AP Sports Writer
RICHMOND, Va. (AP) -- Nick Barnett stood on the practice field Thursday morning wearing a white Washington Redskins cap turned backward, his hands behind his back. He was to the right of London Fletcher, picking the brain of a fellow old-man linebacker. There was a moment where they each stretched out an arm, pointing toward something in the play that was being run.
Fletcher was 32 when he signed with the Redskins six years ago, and he's still going strong. Barnett is now 32, and he's the latest addition to the team's linebacker corps. He signed a one-year deal as a sort of London Fletcher Insurance Policy, a veteran to have around in case the 38-year-old guy ever misses a game.
"He's definitely a good teacher," Barnett said. "He's one of those guys I've always looked up to as a player, being one of the undersized linebackers and seeing the way he plays, his tenacity, his relentless pursuit, his consistency as a linebacker. He knows the defense inside out."
Barnett and Fletcher both came to Washington via the Buffalo Bills. Barnett spent the last two years there after eight with the Green Bay Packers. He's started 139 games and, like Fletcher, has been a tackling machine, topping out with 102 with the Packers in 2007.
But he's been banged up the last few years. Right knee in 2008. Right wrist in 2010. Right ankle in 2011. Right knee again in 2012. He didn't miss a game in 2011 or 2012, but the Bills cut him in February after he failed a physical. He then had surgery on his right knee, and the subsequent rehab essentially kept him from signing with a new team until now.
"I'm going to ride it until the wheels fall off," Barnett said, "until they tell me I can't play no more. I enjoy the game, and I don't think I'll ever stop enjoying the game. As long as someone has a home for me, I'm going to bring my pillow and my sleeping bag."
His pillow on Wednesday was in a Richmond hotel, where he waited all day to hear if the Redskins were impressed enough with his workouts to sign him. He said he watched three movies, joking that he ordered them on the team's bill.
"Nothing good," he said. "It's been a bad summer for movies."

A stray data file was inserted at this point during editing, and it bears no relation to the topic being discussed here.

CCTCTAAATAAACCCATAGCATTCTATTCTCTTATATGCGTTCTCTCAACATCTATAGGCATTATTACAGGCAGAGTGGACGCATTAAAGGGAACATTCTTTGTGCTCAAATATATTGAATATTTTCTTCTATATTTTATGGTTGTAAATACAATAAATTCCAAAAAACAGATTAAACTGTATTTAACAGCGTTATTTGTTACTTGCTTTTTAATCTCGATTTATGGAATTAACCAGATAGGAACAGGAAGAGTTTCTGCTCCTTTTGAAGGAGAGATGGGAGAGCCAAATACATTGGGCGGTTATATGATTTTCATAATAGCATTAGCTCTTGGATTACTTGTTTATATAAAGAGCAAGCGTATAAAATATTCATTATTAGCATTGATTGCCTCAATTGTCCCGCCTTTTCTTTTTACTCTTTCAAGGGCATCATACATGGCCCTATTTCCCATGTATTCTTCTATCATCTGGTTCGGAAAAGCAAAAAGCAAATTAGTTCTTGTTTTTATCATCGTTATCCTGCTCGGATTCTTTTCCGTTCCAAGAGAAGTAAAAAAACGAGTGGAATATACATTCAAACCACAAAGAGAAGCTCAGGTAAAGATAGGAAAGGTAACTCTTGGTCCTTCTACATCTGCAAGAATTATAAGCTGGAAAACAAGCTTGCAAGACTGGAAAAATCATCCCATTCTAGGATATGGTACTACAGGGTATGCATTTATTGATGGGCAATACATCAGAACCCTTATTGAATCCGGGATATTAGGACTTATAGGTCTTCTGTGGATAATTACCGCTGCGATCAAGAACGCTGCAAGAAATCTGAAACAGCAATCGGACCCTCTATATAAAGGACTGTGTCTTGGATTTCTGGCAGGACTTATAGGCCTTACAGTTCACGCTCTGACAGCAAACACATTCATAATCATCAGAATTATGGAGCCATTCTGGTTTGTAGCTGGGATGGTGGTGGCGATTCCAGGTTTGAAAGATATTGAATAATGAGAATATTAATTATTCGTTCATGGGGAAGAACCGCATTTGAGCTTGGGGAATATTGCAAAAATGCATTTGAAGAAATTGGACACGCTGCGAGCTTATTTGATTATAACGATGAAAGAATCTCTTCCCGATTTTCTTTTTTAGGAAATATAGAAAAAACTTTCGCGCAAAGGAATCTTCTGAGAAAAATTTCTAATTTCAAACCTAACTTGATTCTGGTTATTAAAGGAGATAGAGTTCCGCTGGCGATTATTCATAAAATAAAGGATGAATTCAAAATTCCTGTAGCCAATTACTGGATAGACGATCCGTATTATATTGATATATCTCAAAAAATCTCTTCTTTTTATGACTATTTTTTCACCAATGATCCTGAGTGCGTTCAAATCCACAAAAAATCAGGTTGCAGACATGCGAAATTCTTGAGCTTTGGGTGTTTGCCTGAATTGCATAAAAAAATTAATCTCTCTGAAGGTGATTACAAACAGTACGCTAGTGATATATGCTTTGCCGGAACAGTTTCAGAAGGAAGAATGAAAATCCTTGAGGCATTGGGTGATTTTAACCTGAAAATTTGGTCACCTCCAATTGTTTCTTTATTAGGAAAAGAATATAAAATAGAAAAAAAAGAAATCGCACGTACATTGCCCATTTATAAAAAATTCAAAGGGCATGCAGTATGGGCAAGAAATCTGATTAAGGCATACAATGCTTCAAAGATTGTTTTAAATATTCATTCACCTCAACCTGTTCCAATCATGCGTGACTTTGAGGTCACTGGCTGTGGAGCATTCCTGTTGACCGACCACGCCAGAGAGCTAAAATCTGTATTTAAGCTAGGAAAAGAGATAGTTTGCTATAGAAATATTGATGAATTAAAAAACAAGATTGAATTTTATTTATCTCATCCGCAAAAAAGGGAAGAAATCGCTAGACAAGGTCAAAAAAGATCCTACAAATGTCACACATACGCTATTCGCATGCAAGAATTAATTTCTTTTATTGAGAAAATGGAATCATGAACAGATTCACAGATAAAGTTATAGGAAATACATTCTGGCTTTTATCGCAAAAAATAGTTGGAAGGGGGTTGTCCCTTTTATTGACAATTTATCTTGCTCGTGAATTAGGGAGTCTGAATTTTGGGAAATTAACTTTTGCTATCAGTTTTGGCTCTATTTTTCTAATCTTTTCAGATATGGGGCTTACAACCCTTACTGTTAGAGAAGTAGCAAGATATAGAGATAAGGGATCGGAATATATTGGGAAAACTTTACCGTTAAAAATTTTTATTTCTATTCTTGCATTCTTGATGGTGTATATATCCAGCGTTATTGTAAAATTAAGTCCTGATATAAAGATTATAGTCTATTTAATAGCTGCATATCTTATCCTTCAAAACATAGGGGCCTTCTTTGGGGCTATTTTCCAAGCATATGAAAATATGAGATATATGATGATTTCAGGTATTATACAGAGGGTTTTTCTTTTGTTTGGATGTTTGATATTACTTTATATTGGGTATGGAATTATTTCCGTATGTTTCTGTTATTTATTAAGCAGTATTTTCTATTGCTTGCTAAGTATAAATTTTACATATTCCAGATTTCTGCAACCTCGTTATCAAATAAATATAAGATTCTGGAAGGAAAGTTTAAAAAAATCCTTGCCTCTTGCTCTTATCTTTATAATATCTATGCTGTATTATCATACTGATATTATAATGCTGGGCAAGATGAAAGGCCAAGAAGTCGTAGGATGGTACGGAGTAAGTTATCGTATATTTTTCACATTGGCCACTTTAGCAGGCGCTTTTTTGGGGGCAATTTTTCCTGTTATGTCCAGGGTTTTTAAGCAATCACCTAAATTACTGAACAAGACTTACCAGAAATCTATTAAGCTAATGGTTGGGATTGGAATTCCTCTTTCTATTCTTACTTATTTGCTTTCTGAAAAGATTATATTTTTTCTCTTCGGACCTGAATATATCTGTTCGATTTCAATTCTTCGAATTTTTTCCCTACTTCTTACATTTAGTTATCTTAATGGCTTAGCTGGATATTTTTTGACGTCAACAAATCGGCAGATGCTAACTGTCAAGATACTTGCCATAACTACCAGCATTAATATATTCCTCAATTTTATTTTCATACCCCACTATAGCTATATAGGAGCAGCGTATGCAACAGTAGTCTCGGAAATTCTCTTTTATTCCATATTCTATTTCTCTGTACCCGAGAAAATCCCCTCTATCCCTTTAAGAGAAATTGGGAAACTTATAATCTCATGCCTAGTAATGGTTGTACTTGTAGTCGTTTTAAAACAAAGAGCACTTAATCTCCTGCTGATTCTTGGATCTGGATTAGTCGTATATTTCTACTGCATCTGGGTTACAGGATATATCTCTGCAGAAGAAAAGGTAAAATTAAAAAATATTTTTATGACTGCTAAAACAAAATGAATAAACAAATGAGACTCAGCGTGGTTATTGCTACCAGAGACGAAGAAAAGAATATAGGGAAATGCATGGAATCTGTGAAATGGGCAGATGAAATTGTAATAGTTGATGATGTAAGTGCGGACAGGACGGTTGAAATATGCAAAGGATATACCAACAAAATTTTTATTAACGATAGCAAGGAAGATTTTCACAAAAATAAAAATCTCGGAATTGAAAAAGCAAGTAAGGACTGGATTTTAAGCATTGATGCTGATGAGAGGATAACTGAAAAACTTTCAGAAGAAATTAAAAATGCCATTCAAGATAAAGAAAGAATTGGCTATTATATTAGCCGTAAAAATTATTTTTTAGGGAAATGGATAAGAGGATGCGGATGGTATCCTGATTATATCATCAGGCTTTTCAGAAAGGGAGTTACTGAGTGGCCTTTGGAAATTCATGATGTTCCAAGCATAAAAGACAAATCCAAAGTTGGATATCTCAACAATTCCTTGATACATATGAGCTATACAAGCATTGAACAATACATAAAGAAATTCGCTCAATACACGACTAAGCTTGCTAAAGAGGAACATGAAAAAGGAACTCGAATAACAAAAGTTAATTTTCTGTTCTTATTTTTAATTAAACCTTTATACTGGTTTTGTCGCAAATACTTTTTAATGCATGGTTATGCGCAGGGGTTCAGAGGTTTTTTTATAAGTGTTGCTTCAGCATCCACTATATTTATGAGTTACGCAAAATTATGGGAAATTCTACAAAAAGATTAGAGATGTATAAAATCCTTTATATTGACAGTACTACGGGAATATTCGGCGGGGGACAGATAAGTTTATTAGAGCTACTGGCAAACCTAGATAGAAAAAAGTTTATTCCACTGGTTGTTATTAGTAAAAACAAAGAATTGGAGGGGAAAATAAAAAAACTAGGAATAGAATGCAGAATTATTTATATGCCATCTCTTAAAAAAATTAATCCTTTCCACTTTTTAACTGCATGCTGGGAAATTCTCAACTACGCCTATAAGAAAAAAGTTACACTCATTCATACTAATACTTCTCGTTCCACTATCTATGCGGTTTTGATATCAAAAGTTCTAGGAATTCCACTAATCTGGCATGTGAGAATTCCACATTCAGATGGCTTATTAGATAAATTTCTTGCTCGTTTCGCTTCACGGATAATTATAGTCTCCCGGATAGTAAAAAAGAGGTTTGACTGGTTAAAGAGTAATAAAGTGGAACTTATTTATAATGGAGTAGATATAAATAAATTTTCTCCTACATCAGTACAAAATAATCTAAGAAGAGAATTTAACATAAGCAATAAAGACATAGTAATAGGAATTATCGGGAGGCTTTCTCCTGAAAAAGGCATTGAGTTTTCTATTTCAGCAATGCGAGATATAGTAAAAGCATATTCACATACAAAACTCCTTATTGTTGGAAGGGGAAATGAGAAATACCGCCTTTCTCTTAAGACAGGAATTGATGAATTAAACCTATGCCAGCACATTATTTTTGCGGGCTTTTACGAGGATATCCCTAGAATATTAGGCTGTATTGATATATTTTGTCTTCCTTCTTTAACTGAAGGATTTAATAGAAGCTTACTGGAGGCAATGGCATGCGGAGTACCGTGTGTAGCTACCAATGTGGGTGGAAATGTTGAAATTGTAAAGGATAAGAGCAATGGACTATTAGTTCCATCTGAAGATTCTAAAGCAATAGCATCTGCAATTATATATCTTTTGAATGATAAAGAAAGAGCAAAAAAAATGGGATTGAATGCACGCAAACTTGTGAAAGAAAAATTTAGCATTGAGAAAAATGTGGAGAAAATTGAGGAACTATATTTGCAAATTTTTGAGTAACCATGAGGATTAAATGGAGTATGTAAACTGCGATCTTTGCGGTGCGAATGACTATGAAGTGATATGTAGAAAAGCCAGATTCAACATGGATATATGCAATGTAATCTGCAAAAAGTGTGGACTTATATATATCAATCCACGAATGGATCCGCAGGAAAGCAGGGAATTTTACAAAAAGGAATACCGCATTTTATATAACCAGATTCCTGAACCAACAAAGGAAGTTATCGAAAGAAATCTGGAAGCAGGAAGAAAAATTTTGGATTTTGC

Barnett said he previously talked to a couple of other teams, but he wanted to play for the defending NFC East champions.
"I don't want any more 6-10 seasons," said Barnett, who experienced that very record two last two years with the Bills.
Barnett has started all 139 regular season games in which he's played in the NFL, so he'll have to deal with being a backup for the first time in his career if he makes the 53-man roster. Fletcher has never missed a game in 15 seasons in the league.
"Even though I've started every game that I've played, I've always thought you could come off the bench and be just as big of an impact as well," Barnett said.
Barnett is basically replacing 2012 fourth-round draft pick Keenan Robinson, at least for now. Robinson is being groomed as Fletcher's eventual successor, but he tore his left pectoral muscle on the opening day of training camp, his second shoulder injury in less than a year.
Barnett stayed on the field after the morning walkthrough for more conditioning drills to get him back into shape. At least the playbook shouldn't be hard to learn -- he said it's similar to the one he had in Green Bay.
"It is almost like if you spoke Spanish for two years," Barnett said, "and then you stop speaking it and then you go back and read the book: 'Oh yeah, I remember those words.'"
Notes: WR Josh Morgan strained a hamstring during the afternoon practice. ... CB Richard Crawford also appeared to injure a hamstring, grabbing his right leg after sliding on the wet grass to defend a pass. He was carted off the field. ... A growing concern is the limited status of S Brandon Meriweather, who tore the ACL in his right knee last November and is mostly limited to individual drills. "He's not ready to go in team situations yet," coach Mike Shanahan said. ... LT Trent Williams is now wearing a hard cast to protect his sprained left wrist, allowing him to keep practicing while limiting the risk of further damage.
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